Lao Tzu, also known as Laozi, was the founder of the Chinese philosophical ‘School of the Tao’ or ‘Taoism.’ He lived in the 6th century B.C. He was a contemporary of Confucius, the famed and revered Chinese teacher, and philosopher, but some traditions claim that they were the same person, while others claim that he existed before Confucius. Laozi’s origins and life are exceedingly enigmatic, and even after centuries of inquiry, little is known about him. Nonetheless, his teachings have been passed down over the decades, and he now has a large following. Though the philosopher lived in the Zhou Dynasty, the longest-lasting dynasty in primordial China, Laozi’s thought was notably well-known during the Han Dynasty. Taoism became well-established and was practiced as a religion during the Han Dynasty. However, Laozi’s life is not mentioned in any of the classic Taoist scriptures. Several hypotheses, misunderstandings, and even controversies surrounding Laozi’s life and death have arisen in recent decades due to a lack of knowledge. Many experts believe that Laozi’s religious and philosophical treatise, ‘Tao te ching,’ was not written by him alone. Others believe that the philosopher never lived and that Laozi might be referred to as any old wise man who espoused philosophy in ancient China.
Childhood and Adolescence
Lao Tzu’s personal biography remains a mystery, and there are numerous legends surrounding his birth and life. The ‘Shiji,’ published by historian Sima Qian in 145 BC, is the sole authentic biography of him.
Lao Tzu was born in the Ku County of the state of Chu, which is now Luyi County in Henan Province, according to the Shiji (his biography). His given name was ‘Li,’ and his designation was ‘Dan.’
According to legend, he was born after spending eight or eighty years in his mother’s womb, earning him the nickname “the old child.”
The Zhou Dynasty was flourishing at the time, and he worked as a’shi’ or historian at the royal court.
Around this time, he was said to have met the renowned Confucius and chastised him for his hubris. Confucius, on the other hand, was so enthralled by the scholar that he compared him to a dragon that flies through the sky on the winds and through the clouds.
Later the Years
After recognizing that the Zhou Dynasty was on the edge of collapse, Lao Tzu proceeded on a journey to the west. To reach the state of Qin, he journeyed to the Xiangu pass, where he encountered the guardian of the pass, Yinxi, who insisted the philosopher write a book.
He began composing a book called the ‘Daodejing’ at his request, which is a combination of the words ‘Dao’, which means ‘way,’ and ‘de,’ which means ‘its virtue.’ The book is a philosophical account that can be translated literally as “Classic of the Way of Power.”
The wise old man left Xiangu pass after finishing the book, and nothing was known about his movements after that.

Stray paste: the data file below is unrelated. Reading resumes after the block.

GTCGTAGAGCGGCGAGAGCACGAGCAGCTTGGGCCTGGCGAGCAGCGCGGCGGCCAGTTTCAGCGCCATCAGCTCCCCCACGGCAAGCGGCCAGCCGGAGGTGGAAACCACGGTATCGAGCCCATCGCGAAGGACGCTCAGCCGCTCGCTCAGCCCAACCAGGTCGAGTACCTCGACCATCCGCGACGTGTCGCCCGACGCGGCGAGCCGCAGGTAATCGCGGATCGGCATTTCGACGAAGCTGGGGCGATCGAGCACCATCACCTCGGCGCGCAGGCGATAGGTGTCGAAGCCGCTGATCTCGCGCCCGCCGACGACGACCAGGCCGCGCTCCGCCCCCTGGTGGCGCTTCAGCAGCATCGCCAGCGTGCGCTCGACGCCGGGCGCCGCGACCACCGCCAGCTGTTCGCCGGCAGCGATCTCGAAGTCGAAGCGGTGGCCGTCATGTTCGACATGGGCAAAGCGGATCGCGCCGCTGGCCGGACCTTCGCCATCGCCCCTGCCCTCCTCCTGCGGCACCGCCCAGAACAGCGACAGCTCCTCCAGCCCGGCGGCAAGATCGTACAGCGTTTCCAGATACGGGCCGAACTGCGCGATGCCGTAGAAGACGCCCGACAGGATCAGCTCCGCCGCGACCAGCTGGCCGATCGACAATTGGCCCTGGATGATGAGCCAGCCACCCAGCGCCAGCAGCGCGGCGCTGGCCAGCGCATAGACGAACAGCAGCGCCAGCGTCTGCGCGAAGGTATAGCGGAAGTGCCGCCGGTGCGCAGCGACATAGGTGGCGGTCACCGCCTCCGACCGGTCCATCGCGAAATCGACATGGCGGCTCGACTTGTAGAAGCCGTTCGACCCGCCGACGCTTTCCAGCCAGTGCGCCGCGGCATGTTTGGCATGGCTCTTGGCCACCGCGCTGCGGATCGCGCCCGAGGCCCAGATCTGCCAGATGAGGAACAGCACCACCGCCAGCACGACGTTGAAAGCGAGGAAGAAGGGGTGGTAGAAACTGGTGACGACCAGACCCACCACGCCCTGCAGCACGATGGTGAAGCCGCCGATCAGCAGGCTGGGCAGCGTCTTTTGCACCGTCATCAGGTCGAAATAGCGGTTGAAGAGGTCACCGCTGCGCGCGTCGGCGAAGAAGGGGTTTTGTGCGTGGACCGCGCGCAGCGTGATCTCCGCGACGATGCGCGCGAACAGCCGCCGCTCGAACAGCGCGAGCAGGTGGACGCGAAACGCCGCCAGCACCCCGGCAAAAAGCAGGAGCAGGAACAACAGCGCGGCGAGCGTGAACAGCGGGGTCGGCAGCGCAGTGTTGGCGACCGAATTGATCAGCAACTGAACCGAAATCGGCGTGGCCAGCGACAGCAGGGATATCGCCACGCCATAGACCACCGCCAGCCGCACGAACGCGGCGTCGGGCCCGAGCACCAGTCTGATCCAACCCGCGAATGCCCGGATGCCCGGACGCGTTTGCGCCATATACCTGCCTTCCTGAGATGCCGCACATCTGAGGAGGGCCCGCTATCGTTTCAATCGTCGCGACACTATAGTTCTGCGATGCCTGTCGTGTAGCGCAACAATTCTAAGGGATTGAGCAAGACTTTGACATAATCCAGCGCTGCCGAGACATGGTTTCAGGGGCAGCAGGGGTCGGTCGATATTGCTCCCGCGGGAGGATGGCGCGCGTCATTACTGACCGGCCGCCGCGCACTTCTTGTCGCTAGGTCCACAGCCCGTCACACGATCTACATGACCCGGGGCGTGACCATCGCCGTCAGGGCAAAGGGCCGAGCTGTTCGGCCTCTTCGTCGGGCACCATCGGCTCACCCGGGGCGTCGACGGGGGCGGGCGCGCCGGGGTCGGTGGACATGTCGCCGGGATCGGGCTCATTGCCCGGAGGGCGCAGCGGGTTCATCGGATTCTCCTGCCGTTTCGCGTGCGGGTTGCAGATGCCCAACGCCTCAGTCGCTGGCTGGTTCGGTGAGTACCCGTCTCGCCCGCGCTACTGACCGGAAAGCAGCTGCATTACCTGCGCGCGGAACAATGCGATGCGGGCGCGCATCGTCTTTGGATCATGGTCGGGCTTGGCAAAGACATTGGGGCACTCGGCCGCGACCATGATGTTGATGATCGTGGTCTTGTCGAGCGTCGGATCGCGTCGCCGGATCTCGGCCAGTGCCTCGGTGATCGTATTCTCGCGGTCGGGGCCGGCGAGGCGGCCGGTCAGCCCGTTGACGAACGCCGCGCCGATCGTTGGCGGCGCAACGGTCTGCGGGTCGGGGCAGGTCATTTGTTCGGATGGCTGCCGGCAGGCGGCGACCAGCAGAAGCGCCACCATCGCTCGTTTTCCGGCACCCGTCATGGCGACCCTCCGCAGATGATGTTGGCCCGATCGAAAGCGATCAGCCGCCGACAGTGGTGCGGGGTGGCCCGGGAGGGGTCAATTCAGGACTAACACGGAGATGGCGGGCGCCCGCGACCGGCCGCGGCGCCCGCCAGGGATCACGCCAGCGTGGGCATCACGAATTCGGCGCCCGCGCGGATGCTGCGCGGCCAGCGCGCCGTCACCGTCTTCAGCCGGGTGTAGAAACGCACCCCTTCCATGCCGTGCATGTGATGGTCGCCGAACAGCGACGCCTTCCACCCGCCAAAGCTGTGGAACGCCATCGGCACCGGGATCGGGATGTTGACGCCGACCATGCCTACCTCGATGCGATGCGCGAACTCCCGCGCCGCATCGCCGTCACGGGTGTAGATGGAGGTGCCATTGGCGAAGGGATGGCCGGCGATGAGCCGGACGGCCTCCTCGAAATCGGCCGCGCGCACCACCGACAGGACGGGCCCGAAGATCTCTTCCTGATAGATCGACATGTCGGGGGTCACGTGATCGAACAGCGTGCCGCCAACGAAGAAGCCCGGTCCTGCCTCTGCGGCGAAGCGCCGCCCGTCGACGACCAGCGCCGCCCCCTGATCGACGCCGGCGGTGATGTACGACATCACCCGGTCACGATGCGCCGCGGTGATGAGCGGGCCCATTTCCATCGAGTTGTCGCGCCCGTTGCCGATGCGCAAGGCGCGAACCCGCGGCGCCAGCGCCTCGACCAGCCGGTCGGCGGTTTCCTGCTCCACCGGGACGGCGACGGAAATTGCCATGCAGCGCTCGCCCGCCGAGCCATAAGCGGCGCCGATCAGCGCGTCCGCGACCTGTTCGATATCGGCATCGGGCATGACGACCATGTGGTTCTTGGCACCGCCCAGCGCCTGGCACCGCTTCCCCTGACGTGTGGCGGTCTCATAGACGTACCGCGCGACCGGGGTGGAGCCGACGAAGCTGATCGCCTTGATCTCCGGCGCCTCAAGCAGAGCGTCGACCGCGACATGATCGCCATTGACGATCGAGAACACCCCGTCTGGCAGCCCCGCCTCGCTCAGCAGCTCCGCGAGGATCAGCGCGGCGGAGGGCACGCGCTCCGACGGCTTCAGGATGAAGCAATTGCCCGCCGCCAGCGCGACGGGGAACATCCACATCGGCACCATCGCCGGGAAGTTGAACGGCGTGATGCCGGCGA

Major Projects of Lao Tzu (Laozi)
Lao Tzu is best known for his work ‘Tao Te Ching’ or ‘Daodejing,’ which has 81 short poems conveying philosophical and theological teachings concerning ‘Taoism.’
He developed ‘Taoism’ or ‘Daoism,’ a way of life that focuses on living in harmony. There are two types of Taoism: philosophical and religious Taoism.
Philosophical Taoism, sometimes known as the “school of Dao,” is based on the ancient Chinese scriptures ‘Daodejing’ by Lao Tzu and ‘Zhuangzi’ by a philosopher of the same name.
Religious Taoism, on the other hand, refers to a group of organized religious movements that share Daojia’s ideas (family of Dao).
Personal History and Legacy
Many popular traditions claim that the philosopher married and had a son named ‘Zong,’ who went on to become a great soldier.
The Han Dynasty was the most affected by Lao Tzu’s ideas and ‘Daoism.’ In 142 C.E., the Daoist movement is known as the “Way of the Celestial Masters” or “Tianshi Dao” arose from the notion that Lao Tzu was one with God. The movement was in charge of modern-day Sichuan’s legislation, implying that Sichuan was formerly a theocratic state.
The philosopher preached the importance of ‘nature’ in our lives through the ‘Tao Te Ching,’ and that everyone should return to it. Naturalness is the central theme of the book, which discusses the most basic state of all things.
Lao Tzu became known as a personification of ‘Tao,’ which means ‘way’ or ‘principle,’ in order to restore the ‘Way.’ He highlighted the need for simplicity in life, spontaneity, and a lack of attachment to wishes.
Taoism is based on the belief that “Natural, spontaneous, eternal, nameless, and indescribable is the One. It is both the start of everything and the means in which everything moves forward.” The ‘route’ or ‘method’ it discusses is frequently referred to as “universal flow.”
Estimated Net Worth
The estimated net worth of Lao Tzu (Laozi) is unknown.
This ancient Chinese philosopher and founder of ‘Taoism’ was claimed to have spent eight or eighty years in his mother’s womb before being born.
According to mythology, this ancient Chinese named himself ‘Tan’ and lived 129 years after the death of the renowned ‘Confucius.’